Pebble in a Pond

Vince Durnan
IS Families,

This week found me doing something that maybe would have benefitted from more thought ahead of time. In my early enthusiasm for the new gig, I asked our Development Office colleagues to help me send a letter to every single individual contact we have, to highlight the importance of the Voyager Fund. Guessing by our cozy size and not too long history that there might be 500 or so such addresses, I was not ready when 2000+ letters then dropped onto my desk. Turns out that Island School connects far and wide, and signing each of those letters, at least one of which is surely bound for you, with my now-tired fountain pen proved to be an education in itself. 

The pebble that our founders dropped in the pond in 1977, upon review, generated ring after ring of effect—maybe beyond what you might guess. Here’s some of what was revealed:

To begin with, I’m not sure anyone ever tried this before, using the kitchen-sink list technique all at once. And the letter itself is way short of perfect, with an awkward salutation format at the top and an actual typo further down (see if you can find)—but it’s done, in hopes the perfect would not be the enemy of the well-intentioned. The point is that it provided a chance to look at the school and a huge swath of connections, spanning time and distance. What a perspective—I got to see names from yesteryear, names of new arrivals, names of casual acquaintances, names of people who helped build this place brick by brick, lanai by lanai. 

A few cases in point: we have an address from the town in Minnesota that’s the home of the SPAM museum, another that’s in the tiny town in Massachusetts where I went to college, another at the site of the Grand Coulee Dam in Washington, not to mention multiples in Palo Alto, Seattle, San Diego, Florida (both coasts), and more than a few in Colorado and Alaska. Of course, plenty on Oʻahu, with a good bunch from Maui and a small basket from the Big Island. As isolated as it can feel here on Kauaʻi, we are connected in a way that could both really matter and totally escape notice.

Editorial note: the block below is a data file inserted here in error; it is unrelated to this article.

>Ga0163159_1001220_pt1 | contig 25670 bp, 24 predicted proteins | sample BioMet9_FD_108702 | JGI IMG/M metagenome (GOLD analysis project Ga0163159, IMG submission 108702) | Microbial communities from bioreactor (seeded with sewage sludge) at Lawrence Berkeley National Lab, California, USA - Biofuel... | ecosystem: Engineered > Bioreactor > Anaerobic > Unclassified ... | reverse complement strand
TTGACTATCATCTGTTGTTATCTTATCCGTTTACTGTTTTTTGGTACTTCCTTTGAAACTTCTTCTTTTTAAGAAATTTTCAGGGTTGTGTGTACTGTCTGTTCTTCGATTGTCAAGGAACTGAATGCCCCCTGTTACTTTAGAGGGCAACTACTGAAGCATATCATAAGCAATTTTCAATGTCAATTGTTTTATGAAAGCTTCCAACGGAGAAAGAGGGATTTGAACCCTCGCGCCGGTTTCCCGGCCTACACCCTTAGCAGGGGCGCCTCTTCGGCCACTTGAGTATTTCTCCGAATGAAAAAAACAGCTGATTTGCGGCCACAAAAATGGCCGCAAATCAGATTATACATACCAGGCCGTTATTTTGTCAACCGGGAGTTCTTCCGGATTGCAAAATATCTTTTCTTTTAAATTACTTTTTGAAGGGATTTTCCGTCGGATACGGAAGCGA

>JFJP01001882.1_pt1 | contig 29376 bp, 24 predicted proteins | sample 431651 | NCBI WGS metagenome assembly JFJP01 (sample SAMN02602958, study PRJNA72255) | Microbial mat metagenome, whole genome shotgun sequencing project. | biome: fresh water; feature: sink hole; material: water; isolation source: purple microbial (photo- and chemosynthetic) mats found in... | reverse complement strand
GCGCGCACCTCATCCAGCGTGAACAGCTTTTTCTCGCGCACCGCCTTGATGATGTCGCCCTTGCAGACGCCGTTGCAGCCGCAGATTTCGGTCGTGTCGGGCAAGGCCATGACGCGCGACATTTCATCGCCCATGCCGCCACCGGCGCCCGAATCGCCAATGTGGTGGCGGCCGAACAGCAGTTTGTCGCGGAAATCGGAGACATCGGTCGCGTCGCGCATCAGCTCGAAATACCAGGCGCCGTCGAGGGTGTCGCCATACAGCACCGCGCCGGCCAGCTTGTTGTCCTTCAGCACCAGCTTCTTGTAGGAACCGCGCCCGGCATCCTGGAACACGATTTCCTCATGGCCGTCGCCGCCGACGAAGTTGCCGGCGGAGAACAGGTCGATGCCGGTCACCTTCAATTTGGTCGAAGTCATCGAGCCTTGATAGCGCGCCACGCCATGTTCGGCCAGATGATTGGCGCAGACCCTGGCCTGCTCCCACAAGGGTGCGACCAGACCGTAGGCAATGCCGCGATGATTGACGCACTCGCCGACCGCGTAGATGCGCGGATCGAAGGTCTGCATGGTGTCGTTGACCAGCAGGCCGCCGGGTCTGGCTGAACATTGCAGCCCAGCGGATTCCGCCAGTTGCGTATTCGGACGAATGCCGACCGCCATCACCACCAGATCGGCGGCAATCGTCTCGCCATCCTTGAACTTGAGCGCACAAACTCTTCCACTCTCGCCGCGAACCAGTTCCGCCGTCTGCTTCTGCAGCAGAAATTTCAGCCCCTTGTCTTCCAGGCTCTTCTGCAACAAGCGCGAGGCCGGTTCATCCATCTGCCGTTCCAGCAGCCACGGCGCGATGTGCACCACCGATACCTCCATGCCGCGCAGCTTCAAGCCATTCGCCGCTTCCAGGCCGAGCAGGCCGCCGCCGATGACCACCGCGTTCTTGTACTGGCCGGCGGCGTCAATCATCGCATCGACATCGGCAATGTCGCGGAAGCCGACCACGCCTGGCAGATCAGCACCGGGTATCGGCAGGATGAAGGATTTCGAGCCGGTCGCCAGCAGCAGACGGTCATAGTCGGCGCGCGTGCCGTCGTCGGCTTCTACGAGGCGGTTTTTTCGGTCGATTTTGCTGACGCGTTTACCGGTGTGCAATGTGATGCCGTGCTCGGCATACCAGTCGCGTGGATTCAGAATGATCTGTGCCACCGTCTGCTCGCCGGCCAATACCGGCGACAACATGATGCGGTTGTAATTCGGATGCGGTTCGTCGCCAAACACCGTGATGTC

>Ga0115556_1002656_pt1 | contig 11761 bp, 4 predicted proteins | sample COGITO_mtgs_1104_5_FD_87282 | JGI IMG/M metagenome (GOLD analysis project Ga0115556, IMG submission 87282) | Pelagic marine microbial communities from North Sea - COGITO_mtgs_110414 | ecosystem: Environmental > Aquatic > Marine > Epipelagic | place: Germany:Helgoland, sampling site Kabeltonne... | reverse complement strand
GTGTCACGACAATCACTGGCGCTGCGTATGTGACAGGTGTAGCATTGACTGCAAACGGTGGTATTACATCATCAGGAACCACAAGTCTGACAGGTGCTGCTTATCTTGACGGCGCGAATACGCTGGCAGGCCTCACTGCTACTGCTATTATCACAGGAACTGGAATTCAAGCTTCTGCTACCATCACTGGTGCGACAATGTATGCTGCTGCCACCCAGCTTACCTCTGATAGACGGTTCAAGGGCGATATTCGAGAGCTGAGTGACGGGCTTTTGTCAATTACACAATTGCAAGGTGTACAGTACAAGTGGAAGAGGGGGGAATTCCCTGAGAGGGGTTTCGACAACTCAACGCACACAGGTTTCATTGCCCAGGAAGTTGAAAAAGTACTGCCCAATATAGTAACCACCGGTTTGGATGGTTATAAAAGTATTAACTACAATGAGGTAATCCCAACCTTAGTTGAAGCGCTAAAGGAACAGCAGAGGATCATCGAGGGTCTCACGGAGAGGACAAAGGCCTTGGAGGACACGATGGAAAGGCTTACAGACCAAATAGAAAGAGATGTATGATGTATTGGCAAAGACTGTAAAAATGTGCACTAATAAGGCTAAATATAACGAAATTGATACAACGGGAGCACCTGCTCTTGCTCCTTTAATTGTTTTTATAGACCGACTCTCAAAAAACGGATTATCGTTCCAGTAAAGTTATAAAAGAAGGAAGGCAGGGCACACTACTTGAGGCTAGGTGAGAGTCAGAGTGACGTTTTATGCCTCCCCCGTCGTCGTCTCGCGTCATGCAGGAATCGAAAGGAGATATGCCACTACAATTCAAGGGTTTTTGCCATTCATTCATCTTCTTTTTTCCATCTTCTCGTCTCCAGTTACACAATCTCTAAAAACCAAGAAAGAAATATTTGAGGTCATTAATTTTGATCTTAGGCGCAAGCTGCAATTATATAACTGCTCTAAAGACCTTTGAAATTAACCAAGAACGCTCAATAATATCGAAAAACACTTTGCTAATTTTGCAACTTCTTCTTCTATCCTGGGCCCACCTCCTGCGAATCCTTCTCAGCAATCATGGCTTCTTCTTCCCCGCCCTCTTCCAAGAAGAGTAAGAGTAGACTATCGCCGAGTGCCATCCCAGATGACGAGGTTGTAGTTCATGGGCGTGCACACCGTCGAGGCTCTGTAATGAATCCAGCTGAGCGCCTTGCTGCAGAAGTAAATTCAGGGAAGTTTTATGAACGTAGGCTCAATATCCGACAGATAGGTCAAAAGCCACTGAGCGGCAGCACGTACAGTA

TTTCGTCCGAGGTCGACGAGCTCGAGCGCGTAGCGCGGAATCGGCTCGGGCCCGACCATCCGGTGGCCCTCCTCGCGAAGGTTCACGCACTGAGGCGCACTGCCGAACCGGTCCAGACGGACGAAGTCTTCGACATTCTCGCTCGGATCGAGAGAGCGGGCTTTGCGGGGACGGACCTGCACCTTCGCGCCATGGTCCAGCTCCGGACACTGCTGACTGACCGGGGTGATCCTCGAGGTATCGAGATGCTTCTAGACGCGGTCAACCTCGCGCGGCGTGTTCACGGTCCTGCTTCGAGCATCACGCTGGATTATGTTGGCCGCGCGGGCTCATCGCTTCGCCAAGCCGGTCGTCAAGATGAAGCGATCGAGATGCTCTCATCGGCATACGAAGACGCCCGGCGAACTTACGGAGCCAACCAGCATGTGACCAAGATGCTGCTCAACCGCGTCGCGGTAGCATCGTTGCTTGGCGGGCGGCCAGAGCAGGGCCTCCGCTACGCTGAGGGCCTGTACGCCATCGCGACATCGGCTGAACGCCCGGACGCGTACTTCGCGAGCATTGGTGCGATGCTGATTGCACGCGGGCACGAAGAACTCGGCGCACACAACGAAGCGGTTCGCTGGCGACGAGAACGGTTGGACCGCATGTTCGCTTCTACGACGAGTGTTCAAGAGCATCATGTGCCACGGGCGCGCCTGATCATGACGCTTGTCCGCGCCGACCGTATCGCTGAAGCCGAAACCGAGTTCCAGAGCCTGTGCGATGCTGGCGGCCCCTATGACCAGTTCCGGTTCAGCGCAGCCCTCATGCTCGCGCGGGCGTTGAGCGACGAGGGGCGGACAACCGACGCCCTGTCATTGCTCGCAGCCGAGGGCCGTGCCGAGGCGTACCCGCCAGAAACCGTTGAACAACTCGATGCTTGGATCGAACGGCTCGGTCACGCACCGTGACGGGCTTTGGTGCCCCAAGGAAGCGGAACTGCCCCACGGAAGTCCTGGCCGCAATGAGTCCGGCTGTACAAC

What will happen with all these modern day messages in a bottle floating out remains to be seen. At a minimum we’ll find out how many of them bounce back as undeliverable, which is still useful. Beyond that, we may reconnect with people who have not thought about us in a while and might actually reply with clarifying questions, starting with why invest in the school this way.

It's already clear to me that this kind of philanthropy has not been a mainstay at Island School, and probably for a few pretty understandable reasons. First, we’ve reached out historically, and we still do, to fund specific projects, to fill acknowledged pukas in the budget, crowding out the chance to think more generally—it’s not uncommon at a fairly new school to roll that way. Second, and I’m speculating a bit here, there are alarming stories to be found elsewhere, and I repeat elsewhere, about organizations mismanaging funds, and it would not surprise me if some of that trust gap unfairly might land on us. Lastly, and most simply, it is not familiar because it’s not familiar—in a kind of circular way we have replicated what we’ve known and relied on to get us this far because we felt we had to.

I’ll be more than interested to see what happens with this appeal, and with everything here, really. There’s a lot to this school and to its community, far beyond any simple narrative of a just-getting-started identity. We now run pretty deep and wide. Imagine that energy and creativity applied to current circumstances and there’s a whole lot to be excited about, in a next generation way.

Learning my lessons,

ps- special thanks to families making the extra efforts that gave our faculty a day to work and collaborate—those hours are magic for people whose schedules otherwise leave them to collaborate only on the fly. I promise we’ll make great use of the time.

And one more thing, save Friday, November 4 for the return of Fall Fest. Lots of details and volunteer opportunities to follow.